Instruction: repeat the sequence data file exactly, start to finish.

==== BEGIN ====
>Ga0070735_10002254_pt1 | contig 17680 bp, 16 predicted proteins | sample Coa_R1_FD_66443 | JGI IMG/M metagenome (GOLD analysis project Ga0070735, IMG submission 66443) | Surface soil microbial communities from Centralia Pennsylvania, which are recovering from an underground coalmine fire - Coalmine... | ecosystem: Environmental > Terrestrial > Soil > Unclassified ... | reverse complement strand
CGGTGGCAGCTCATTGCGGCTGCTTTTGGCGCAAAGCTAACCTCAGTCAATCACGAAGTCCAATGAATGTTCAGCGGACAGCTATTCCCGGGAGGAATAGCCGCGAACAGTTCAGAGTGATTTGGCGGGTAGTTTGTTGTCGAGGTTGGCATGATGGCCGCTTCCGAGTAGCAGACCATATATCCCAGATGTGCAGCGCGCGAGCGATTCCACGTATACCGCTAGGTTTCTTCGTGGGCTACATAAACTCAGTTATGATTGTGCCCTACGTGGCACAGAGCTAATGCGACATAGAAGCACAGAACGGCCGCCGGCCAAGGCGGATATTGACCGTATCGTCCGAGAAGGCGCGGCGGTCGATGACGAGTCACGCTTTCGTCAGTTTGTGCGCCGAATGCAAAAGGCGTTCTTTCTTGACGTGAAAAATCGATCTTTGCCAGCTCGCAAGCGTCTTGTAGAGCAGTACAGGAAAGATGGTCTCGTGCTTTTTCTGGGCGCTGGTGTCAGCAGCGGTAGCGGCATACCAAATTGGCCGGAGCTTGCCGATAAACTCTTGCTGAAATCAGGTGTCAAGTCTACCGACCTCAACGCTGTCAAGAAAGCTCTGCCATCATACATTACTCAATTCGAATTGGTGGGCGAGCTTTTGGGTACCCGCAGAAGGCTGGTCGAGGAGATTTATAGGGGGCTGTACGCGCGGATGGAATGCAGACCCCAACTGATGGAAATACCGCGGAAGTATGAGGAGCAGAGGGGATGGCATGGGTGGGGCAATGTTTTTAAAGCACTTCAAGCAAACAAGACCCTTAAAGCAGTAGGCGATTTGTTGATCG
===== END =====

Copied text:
>Ga0070735_10002254_pt1 | contig 17680 bp, 16 predicted proteins | sample Coa_R1_FD_66443 | JGI IMG/M metagenome (GOLD analysis project Ga0070735, IMG submission 66443) | Surface soil microbial communities from Centralia Pennsylvania, which are recovering from an underground coalmine fire - Coalmine... | ecosystem: Environmental > Terrestrial > Soil > Unclassified ... | reverse complement strand
CGGTGGCAGCTCATTGCGGCTGCTTTTGGCGCAAAGCTAACCTCAGTCAATCACGAAGTCCAATGAATGTTCAGCGGACAGCTATTCCCGGGAGGAATAGCCGCGAACAGTTCAGAGTGATTTGGCGGGTAGTTTGTTGTCGAGGTTGGCATGATGGCCGCTTCCGAGTAGCAGACCATATATCCCAGATGTGCAGCGCGCGAGCGATTCCACGTATACCGCTAGGTTTCTTCGTGGGCTACATAAACTCAGTTATGATTGTGCCCTACGTGGCACAGAGCTAATGCGACATAGAAGCACAGAACGGCCGCCGGCCAAGGCGGATATTGACCGTATCGTCCGAGAAGGCGCGGCGGTCGATGACGAGTCACGCTTTCGTCAGTTTGTGCGCCGAATGCAAAAGGCGTTCTTTCTTGACGTGAAAAATCGATCTTTGCCAGCTCGCAAGCGTCTTGTAGAGCAGTACAGGAAAGATGGTCTCGTGCTTTTTCTGGGCGCTGGTGTCAGCAGCGGTAGCGGCATACCAAATTGGCCGGAGCTTGCCGATAAACTCTTGCTGAAATCAGGTGTCAAGTCTACCGACCTCAACGCTGTCAAGAAAGCTCTGCCATCATACATTACTCAATTCGAATTGGTGGGCGAGCTTTTGGGTACCCGCAGAAGGCTGGTCGAGGAGATTTATAGGGGGCTGTACGCGCGGATGGAATGCAGACCCCAACTGATGGAAATACCGCGGAAGTATGAGGAGCAGAGGGGATGGCATGGGTGGGGCAATGTTTTTAAAGCACTTCAAGCAAACAAGACCCTTAAAGCAGTAGGCGATTTGTTGATCG